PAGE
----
As a six-time world champion, Lewis Hamilton sets the ultimate standard – and not just as part of motorsport’s elite. He also doesn’t miss a beat when it comes to fashion and lifestyle either. Luxurious streetwear, trendy suits and unusual accessories – with his daring and expressive sense of style,
Hamilton uses fashion as a way to communicate his distinct point of view on global culture. Now, he and IWC have designed a spectacular watch together.
IWC Schaffhausen presents the “Lewis Hamilton” Big Pilot’s Watch Perpetual Calendar Edition. The special design, limited to 100 watches, combines a black ceramic case and a Bordeaux-red dial with a crown and a case-back ring made of 18-carat 5N gold. The British racing driver created the distinctive timepiece together with IWC’s designers.
“This partnership with IWC was incredibly exciting for me, and it’s been an honour to collaborate so closely with the watchmakers in Schaffhausen,” said Hamilton. “Together, we’ve designed a beautiful timepiece which combines two things I am really passionate about – craftsmanship and design – and I am so pleased with the result.”
The “Lewis Hamilton” Big Pilot’s Watch Perpetual Calendar Edition (ref. IW503002) is limited to 100 watches and features a case made of black zirconium oxide ceramic and a Bordeaux-red dial. The gold-plated hands and the case back, rotor and characteristic “cone crown” made of 18-carat 5N gold provide luxury accents. The watch, with a generous diameter of 46.5 millimetres, has a Bordeaux-red textile strap to be worn around the wrist.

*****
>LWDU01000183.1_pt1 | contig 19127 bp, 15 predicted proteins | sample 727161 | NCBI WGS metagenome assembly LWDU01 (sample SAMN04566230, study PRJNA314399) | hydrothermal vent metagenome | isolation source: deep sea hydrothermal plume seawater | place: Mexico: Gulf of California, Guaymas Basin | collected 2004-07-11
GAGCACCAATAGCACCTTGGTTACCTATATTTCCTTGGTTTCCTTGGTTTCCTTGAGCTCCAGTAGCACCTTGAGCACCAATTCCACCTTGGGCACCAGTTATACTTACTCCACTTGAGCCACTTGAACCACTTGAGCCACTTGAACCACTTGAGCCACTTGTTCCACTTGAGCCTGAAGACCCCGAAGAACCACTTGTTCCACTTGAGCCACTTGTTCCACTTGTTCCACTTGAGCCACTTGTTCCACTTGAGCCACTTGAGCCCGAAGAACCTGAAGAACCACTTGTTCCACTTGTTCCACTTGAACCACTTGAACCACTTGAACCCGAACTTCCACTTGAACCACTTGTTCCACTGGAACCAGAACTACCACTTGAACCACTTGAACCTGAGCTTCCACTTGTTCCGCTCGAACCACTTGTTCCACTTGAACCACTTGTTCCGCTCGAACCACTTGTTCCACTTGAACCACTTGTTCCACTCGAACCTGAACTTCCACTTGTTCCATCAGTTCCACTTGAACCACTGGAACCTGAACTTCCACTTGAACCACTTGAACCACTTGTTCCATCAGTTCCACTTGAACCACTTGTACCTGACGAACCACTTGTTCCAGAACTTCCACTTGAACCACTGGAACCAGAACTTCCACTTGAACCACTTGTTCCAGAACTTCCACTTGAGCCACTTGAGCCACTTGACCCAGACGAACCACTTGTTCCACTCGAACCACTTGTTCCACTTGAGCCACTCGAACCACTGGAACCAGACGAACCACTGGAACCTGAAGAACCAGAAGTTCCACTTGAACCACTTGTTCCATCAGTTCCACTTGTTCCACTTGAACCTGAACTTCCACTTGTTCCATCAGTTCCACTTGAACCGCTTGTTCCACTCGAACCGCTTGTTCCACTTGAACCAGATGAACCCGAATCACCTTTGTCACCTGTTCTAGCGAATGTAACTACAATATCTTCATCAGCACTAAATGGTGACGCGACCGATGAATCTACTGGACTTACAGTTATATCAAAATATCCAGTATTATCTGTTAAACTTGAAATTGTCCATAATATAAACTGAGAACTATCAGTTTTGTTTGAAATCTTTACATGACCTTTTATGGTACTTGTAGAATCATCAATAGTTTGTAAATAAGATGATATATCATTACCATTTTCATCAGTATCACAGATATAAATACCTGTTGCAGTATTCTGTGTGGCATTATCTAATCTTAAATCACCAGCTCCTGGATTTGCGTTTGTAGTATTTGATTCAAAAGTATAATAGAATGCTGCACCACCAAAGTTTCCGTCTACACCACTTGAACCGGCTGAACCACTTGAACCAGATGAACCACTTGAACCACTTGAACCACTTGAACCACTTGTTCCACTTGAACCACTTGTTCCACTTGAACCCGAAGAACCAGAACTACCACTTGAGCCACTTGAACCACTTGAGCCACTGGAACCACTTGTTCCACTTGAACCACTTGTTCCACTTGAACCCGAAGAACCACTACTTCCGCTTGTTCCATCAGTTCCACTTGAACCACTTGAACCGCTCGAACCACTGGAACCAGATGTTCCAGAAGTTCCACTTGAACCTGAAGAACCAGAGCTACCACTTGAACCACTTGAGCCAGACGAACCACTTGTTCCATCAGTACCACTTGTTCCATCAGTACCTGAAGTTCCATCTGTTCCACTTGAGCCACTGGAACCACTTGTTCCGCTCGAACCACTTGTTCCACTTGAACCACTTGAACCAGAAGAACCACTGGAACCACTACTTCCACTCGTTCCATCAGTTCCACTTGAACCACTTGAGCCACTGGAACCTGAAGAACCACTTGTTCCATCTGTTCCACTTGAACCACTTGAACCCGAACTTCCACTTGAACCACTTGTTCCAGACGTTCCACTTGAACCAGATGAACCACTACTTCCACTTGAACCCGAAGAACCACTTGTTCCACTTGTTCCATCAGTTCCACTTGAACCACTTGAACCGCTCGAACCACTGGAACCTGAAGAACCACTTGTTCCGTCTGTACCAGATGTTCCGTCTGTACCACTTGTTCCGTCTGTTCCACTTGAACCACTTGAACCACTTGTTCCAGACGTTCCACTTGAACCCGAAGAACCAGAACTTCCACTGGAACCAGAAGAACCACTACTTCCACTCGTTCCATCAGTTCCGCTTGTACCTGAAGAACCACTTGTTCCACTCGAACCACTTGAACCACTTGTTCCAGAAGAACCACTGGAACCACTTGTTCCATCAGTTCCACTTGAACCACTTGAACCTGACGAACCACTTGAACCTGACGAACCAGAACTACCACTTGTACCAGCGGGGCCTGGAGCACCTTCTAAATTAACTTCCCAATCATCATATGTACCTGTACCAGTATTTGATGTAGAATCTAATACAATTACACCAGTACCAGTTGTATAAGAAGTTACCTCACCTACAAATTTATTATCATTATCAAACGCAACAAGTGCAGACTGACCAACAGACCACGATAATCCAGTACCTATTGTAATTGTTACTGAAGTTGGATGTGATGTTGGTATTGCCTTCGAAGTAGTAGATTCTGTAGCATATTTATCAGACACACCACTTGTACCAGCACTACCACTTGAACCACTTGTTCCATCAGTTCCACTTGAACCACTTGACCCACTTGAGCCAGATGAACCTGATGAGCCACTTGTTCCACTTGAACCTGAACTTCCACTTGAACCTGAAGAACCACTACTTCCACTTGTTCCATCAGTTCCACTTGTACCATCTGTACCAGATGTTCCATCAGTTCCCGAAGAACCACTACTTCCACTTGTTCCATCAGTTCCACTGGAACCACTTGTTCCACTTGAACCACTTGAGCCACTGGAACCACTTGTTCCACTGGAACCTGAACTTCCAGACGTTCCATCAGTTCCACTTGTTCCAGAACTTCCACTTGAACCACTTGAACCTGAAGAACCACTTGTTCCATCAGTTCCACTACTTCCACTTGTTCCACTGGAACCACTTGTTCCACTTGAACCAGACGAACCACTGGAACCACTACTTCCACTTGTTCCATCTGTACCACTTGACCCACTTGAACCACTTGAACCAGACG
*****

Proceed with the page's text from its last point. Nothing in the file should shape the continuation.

The IWC 52615 manufacture calibre ensures that the watch rate is accurate. Its Pellaton winding system, fitted with components made from zirconium oxide ceramic, builds up a power reserve of seven days in two barrels.
The perpetual calendar, made of only about 80 components, displays the date, day, month and year to four figures, as well as showing the lunar phase. The mechanical programme autonomously recognises that different months are different lengths, and adds a leap day every four years at the end of February.
The double moon phase display simultaneously shows the lunar phase in the northern and southern hemispheres and will only deviate from the moon’s actual orbit by a single day after 577.5 years. All displays are perfectly synchronised and can be easily adjusted via the crown if the watch is not worn for a prolonged period.